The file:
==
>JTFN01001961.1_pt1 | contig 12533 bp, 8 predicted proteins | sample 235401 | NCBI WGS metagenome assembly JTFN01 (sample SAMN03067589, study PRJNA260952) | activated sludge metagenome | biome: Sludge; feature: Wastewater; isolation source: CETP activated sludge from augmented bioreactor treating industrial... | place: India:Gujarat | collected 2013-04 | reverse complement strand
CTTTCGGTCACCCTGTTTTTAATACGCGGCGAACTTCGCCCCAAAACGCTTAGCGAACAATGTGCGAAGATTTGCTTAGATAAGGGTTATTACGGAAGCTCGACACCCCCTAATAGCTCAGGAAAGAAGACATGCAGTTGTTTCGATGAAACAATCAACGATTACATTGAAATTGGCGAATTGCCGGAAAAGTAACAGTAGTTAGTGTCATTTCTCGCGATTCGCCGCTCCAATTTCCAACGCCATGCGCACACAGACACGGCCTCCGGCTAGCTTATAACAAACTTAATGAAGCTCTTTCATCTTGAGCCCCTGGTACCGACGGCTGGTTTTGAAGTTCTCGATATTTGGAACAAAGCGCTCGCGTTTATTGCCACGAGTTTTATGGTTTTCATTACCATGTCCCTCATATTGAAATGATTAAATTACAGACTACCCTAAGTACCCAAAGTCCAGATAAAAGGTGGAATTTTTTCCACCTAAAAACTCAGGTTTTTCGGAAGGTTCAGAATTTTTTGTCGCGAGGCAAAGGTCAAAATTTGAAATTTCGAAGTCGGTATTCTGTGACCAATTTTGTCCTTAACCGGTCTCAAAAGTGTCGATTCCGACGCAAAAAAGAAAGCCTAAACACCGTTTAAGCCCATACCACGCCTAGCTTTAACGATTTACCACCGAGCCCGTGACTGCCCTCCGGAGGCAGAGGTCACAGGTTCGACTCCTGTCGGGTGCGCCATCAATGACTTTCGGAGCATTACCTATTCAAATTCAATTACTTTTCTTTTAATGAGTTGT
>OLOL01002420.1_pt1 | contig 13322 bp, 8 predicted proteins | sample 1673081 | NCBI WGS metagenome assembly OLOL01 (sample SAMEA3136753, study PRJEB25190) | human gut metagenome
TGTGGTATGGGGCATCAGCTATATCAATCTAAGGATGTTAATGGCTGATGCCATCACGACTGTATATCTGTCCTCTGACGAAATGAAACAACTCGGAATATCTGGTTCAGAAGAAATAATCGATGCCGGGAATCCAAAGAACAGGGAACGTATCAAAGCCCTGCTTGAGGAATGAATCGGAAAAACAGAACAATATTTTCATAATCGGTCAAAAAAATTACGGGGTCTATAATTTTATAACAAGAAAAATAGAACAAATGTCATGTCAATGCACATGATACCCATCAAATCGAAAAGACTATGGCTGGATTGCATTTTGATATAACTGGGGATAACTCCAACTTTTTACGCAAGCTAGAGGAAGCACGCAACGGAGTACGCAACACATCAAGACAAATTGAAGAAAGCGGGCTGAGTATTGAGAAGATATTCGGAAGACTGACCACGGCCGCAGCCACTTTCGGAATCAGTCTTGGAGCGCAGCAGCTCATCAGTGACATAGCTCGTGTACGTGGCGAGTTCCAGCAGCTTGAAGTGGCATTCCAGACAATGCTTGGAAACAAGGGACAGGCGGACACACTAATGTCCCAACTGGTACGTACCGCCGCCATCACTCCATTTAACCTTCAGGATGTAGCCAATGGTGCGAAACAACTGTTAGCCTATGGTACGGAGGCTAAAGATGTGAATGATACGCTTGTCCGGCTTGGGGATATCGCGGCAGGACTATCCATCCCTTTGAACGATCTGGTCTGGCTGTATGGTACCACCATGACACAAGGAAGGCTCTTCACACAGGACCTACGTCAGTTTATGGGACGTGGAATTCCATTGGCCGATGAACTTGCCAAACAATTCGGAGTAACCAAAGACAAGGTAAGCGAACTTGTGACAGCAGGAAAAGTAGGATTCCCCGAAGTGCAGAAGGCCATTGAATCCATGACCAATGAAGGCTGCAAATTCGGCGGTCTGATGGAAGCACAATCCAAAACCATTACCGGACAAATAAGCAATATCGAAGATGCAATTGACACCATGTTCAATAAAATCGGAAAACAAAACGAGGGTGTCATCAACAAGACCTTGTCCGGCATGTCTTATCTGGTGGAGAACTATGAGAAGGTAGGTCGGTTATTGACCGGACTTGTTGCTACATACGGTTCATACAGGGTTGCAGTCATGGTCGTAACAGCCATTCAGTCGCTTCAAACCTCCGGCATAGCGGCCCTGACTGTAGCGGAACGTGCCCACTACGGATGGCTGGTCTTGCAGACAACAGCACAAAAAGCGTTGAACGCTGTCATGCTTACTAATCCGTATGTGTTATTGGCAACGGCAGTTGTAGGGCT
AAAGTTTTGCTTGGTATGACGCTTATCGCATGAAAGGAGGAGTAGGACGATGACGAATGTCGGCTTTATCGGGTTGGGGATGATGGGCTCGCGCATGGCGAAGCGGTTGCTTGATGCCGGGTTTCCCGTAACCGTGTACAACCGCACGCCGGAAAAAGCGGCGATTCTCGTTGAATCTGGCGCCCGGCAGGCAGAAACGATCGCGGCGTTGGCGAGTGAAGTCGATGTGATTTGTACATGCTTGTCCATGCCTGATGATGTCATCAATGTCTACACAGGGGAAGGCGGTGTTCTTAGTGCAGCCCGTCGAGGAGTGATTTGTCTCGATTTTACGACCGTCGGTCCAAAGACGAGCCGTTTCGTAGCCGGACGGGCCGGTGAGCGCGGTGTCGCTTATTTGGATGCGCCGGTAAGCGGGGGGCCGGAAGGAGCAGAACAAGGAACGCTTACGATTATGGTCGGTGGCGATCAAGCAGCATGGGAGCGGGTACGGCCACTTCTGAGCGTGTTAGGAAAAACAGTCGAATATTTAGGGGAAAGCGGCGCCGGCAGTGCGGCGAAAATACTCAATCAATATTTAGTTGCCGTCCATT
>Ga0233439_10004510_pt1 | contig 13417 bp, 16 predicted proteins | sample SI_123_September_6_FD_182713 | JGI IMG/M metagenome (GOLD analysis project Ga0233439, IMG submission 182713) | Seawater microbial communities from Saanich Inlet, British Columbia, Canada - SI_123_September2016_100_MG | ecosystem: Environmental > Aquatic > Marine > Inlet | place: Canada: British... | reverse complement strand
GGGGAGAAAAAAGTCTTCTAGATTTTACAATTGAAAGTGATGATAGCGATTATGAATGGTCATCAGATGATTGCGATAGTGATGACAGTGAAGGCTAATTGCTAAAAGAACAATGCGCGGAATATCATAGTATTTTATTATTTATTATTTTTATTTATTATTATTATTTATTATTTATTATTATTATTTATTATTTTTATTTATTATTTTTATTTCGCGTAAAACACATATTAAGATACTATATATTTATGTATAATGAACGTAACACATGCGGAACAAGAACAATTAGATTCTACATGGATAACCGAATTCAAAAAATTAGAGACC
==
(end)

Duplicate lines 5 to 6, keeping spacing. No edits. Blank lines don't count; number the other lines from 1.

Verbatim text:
AAAGTTTTGCTTGGTATGACGCTTATCGCATGAAAGGAGGAGTAGGACGATGACGAATGTCGGCTTTATCGGGTTGGGGATGATGGGCTCGCGCATGGCGAAGCGGTTGCTTGATGCCGGGTTTCCCGTAACCGTGTACAACCGCACGCCGGAAAAAGCGGCGATTCTCGTTGAATCTGGCGCCCGGCAGGCAGAAACGATCGCGGCGTTGGCGAGTGAAGTCGATGTGATTTGTACATGCTTGTCCATGCCTGATGATGTCATCAATGTCTACACAGGGGAAGGCGGTGTTCTTAGTGCAGCCCGTCGAGGAGTGATTTGTCTCGATTTTACGACCGTCGGTCCAAAGACGAGCCGTTTCGTAGCCGGACGGGCCGGTGAGCGCGGTGTCGCTTATTTGGATGCGCCGGTAAGCGGGGGGCCGGAAGGAGCAGAACAAGGAACGCTTACGATTATGGTCGGTGGCGATCAAGCAGCATGGGAGCGGGTACGGCCACTTCTGAGCGTGTTAGGAAAAACAGTCGAATATTTAGGGGAAAGCGGCGCCGGCAGTGCGGCGAAAATACTCAATCAATATTTAGTTGCCGTCCATT
>Ga0233439_10004510_pt1 | contig 13417 bp, 16 predicted proteins | sample SI_123_September_6_FD_182713 | JGI IMG/M metagenome (GOLD analysis project Ga0233439, IMG submission 182713) | Seawater microbial communities from Saanich Inlet, British Columbia, Canada - SI_123_September2016_100_MG | ecosystem: Environmental > Aquatic > Marine > Inlet | place: Canada: British... | reverse complement strand